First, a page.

A great resource for investigating private companies.

When it comes to investigating companies, it makes a huge difference whether the corporation is publicly-traded or privately-held.

Securities regulators ensure that public companies report certain types of information regularly. The best place online to find such information for Canadian companies is www.sedar.com

But it's a completely different story for private outfits. There are few mandatory reporting requirements. This means investigative journalists have to be more resourceful.

A good place to check is with credit rating agencies. Equifax will gladly prepare a report on a company, public or private, and offer it for sale. These reports can provide a good idea of how promptly a company is paying its bills, and how much litigation it might have on its hands.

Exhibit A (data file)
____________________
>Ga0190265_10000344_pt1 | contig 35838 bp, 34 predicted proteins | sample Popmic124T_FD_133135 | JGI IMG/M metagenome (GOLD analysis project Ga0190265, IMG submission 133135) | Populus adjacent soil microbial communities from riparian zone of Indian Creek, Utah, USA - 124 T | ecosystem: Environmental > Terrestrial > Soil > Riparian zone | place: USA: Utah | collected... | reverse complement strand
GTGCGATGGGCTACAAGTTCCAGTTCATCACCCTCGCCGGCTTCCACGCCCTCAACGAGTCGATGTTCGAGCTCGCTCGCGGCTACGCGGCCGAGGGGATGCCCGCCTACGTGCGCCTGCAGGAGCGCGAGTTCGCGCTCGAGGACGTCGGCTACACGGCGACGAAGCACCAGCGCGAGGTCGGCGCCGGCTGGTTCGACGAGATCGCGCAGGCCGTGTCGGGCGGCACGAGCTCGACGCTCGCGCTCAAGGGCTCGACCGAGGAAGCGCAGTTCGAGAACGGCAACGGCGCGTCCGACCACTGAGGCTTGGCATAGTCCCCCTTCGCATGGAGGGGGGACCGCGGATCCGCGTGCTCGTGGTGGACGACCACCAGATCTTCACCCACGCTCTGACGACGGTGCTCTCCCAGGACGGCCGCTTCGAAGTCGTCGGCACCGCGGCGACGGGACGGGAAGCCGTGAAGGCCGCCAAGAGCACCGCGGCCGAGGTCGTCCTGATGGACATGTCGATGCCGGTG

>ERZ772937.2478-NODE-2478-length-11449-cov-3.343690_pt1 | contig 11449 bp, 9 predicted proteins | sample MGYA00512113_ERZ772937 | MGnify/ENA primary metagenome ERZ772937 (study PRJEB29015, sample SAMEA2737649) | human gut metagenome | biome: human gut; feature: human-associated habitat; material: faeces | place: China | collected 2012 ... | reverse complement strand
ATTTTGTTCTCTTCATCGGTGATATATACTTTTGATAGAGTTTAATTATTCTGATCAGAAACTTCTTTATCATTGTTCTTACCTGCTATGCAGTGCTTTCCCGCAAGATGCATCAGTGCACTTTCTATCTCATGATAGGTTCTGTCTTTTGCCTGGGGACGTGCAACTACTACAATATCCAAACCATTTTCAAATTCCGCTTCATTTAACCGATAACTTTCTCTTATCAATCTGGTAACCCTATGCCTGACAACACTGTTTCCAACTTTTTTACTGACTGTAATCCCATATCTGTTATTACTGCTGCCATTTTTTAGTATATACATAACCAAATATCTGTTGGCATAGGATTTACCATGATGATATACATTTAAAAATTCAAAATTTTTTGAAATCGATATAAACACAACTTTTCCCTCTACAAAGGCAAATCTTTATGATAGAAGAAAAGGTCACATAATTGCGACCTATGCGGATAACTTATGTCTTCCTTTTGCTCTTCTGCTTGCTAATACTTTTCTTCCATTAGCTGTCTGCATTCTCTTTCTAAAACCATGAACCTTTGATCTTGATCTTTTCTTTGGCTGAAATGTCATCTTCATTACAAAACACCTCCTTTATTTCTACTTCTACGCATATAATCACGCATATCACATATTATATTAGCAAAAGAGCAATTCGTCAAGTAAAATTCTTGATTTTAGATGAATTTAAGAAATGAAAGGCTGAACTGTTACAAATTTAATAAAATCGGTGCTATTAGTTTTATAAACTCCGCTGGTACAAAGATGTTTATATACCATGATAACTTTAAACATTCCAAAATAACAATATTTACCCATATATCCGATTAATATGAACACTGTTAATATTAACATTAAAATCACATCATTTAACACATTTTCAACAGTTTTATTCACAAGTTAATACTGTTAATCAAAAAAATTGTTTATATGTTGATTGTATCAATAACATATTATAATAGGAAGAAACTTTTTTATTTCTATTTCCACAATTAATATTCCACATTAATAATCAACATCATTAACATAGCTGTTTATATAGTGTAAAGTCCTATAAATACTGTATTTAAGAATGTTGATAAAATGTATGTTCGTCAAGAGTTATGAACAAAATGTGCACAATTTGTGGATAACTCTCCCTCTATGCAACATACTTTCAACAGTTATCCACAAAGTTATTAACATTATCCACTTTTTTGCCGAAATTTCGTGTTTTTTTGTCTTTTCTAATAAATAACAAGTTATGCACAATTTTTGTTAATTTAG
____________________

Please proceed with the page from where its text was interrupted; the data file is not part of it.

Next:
Corporate registries are another useful place to look. Companies registered provincially or federally have to file basic information about directors and, in some cases, ownership. The federal database is online at Industry Canada's site, while provincial registries have to be checked individually.

It's sometimes worthwhile to track the activities of Canadians abroad by checking on their corporate activities in different countries. This can be done online in many cases, though language barriers might make the task daunting for some countries.

Luckily, there are some sites that have aggregated this information in a user-friendly format. Open Corporates, for example, has scraped data from dozens of countries and re-purposed it to make searching simpler. So has the Investigative Dashboard's worldwide company data site.

A great article by Sheila Coronel, of the Stabile Center for Investigative Journalism at Columbia University, provides links to these and other useful places for corporate research.